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California State University, Fresno Craig School of Business' Institute for Family Business Discusses Employee Stock Ownership Plans (ESOP)

California State University, Fresno Craig School of Business' Institute for Family Business Discusses Employee Stock Ownership Plans (ESOP)



FRESNO, CA - Many fresh produce companies pride themselves on their foundation as a family farming operation, but how can they ensure that the family legacy lives on long into the future? One way, which I was recently enlightened on, is to implement an Employee Stock Ownership Plan (ESOP). Revealing vital insights into company succession planning, the Craig School of Business at California State University, Fresno’s Institute for Family Business (IFB) hosted a “Family Business Succession Through ESOPs” webinar presented by Steven Deis, Director of ESOP Advisory for Aegis Acquisitions and Legacy member of the IFB Board.

Steven Deis, Director of ESOP Advisory, Aegis Acquisitions“An ESOP is a controlled process for helping legacy shareholders transition their business financially,” Steven told me as we sat down to discuss the topic. “Many smaller family-owned organizations don't necessarily want to sell to a third party and potentially lose some of the integrity of their legacy. With ESOPs, the beneficiaries are the employees of the company, whereas in a traditional sale of a business, only the current owners are paid for the sale and the individual employees don't see any future wealth creation benefits.”

Steven added that ESOPs are highly applicable to companies in the produce industry—especially those that are vertically integrated—as well as the distribution grocery sector. In the webinar, he noted that in the U.S., there are over $1.4 trillion in assets held in ESOP-owned companies. There are about 6,500 companies nationally that are employee-owned through an ESOP, and California has over 800 of those.

The number of employees that are covered under ESOPs is upwards of 14 million in the United States, according to Steven. With this financial plan, owners are essentially creating a market for the stock of the company and staying private. They are able to manage the company going forward, all while maintaining the integrity of that family legacy into the future.

“Company shareholders elect to do an ESOP to be able to sell equity in the company at a fair market value for the benefit of their families and have the beneficiaries of the stock sold, over time, become the company’s employees. For a company that has, say, 200 employees, rather than the business being held by one family, all of the employees and their families will be able to build equity value into the future,” Steven explained. “For C corporations, a benefit is the ability of shareholders to sell their privately held business equity and possibly defer and or eliminate the capital gains tax associated with the sale. For S corporations, whatever percentage of the company held by the ESOP after the plan is adopted will pay no federal or state income tax.”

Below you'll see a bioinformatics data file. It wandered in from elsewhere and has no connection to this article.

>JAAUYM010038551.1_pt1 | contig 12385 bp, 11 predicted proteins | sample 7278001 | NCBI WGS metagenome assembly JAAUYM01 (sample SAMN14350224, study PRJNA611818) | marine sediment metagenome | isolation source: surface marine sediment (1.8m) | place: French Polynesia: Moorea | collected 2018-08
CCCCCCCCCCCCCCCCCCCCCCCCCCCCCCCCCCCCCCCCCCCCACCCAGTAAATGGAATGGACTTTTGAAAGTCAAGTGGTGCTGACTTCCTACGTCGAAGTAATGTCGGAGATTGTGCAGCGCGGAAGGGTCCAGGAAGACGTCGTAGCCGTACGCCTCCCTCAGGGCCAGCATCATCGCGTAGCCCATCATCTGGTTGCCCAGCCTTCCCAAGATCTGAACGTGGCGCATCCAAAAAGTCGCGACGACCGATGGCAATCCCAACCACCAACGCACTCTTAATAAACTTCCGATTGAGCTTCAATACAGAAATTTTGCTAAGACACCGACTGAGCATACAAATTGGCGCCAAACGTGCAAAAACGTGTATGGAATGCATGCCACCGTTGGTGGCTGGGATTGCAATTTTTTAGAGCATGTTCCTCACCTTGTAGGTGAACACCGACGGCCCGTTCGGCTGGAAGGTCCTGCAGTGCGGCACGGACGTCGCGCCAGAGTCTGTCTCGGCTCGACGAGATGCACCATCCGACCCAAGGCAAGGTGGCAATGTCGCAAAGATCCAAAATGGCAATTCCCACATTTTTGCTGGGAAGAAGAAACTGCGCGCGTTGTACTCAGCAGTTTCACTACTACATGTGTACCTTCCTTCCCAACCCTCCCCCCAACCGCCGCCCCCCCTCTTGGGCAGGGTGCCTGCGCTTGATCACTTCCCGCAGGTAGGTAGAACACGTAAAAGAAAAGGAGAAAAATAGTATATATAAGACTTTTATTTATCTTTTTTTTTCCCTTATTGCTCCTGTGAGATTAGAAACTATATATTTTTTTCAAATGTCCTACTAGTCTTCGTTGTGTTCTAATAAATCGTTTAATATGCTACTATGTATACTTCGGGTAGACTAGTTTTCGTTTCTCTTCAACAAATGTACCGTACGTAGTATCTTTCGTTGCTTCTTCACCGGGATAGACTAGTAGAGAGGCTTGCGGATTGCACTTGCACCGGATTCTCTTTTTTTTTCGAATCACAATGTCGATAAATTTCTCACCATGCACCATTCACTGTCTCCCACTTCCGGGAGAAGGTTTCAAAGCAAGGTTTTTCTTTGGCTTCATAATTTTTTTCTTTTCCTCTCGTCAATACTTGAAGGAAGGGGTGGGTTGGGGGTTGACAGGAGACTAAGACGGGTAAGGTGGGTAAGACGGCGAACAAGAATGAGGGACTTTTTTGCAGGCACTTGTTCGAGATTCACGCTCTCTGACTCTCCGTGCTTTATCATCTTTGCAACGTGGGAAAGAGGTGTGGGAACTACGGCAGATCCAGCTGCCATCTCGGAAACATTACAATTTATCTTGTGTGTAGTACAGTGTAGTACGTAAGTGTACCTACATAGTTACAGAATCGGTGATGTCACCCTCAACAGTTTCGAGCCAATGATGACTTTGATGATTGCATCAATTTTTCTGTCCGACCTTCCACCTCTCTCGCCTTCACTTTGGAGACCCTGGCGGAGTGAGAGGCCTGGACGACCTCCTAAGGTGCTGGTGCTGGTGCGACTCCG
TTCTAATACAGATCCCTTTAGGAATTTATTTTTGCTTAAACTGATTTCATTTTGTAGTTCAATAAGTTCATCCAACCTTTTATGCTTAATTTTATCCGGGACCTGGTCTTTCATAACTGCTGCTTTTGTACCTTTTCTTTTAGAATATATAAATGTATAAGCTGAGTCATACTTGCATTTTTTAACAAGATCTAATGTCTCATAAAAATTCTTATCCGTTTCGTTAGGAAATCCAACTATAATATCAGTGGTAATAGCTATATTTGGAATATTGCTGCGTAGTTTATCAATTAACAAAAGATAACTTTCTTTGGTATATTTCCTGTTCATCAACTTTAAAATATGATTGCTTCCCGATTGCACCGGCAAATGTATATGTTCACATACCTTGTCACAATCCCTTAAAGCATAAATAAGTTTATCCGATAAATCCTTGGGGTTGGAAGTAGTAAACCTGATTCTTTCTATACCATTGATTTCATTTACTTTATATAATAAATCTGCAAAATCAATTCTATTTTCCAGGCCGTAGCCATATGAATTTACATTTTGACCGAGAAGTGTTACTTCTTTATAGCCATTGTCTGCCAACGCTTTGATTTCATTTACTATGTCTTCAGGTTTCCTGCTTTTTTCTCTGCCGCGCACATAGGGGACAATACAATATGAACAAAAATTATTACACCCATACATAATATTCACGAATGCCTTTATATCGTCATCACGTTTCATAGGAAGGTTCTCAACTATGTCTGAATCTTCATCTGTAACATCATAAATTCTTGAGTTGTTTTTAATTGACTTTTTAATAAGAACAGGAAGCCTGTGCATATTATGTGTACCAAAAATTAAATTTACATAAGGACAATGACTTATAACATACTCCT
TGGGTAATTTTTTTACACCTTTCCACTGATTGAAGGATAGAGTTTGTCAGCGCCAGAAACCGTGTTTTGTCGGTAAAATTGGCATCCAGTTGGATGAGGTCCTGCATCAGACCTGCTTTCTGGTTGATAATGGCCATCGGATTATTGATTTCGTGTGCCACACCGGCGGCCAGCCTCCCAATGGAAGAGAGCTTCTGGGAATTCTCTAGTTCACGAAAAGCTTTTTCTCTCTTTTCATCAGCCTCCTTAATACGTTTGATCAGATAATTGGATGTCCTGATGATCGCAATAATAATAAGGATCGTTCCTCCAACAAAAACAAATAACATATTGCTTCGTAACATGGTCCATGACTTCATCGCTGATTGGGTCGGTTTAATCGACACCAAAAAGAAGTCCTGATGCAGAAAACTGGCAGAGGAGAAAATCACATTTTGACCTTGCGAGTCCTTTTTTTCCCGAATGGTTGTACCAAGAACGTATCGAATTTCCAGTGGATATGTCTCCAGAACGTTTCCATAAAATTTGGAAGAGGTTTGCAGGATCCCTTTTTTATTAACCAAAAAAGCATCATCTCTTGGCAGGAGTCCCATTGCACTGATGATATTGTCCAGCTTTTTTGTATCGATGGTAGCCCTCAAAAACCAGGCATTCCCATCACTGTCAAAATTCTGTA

That being said, not only will ESOPs save companies money, but they will create deeper incentives for employees to contribute to the business’ long-term goals.

Fernando Parra, PH.D., CISA Department of Accountancy Assistant Professor and Director of the Institute for Family Business, California State University, Fresno“We’re really trying to empower the employee who has been a part of the extended family by giving them an opportunity to build their own wealth,” added Fernando Parra, Ph.D., CISA, Department of Accountancy Assistant Professor and Director of the Institute for Family Business at California State University, Fresno. “So, as they think of their retirement, they know that every hour they're spending on that family business is also building their wealth for the future.”

While ESOPs serve as a fantastic option for a family business’ financial transition, Steven reiterated that at the end of the day, the best thing you can do for your company is make a plan.

An Employee Stock Ownership Plan is a controlled process for helping legacy shareholders transition their business financially

“In a study from the Business Enterprise Institute, about 80 percent of business owners said they believe for their company to properly transition going forward, they need to have a written plan. When asked how many actually had a plan, only 17 percent said yes,” Steven told me. “An ESOP is only one possible option available to family-held businesses. If you haven't planned, talk to your advisors and plan for the future of your company. The most important thing is that if you know your options, you have flexibility.”

For more on this vastly beneficial topic, check out IFB’s webinar above as well as an informational document from Aegis Acquisitions here.

And, as always, keep reading ANUK to stay in the know on the best strategies to bolster your business.

Craig School of Business' Institute for Family Business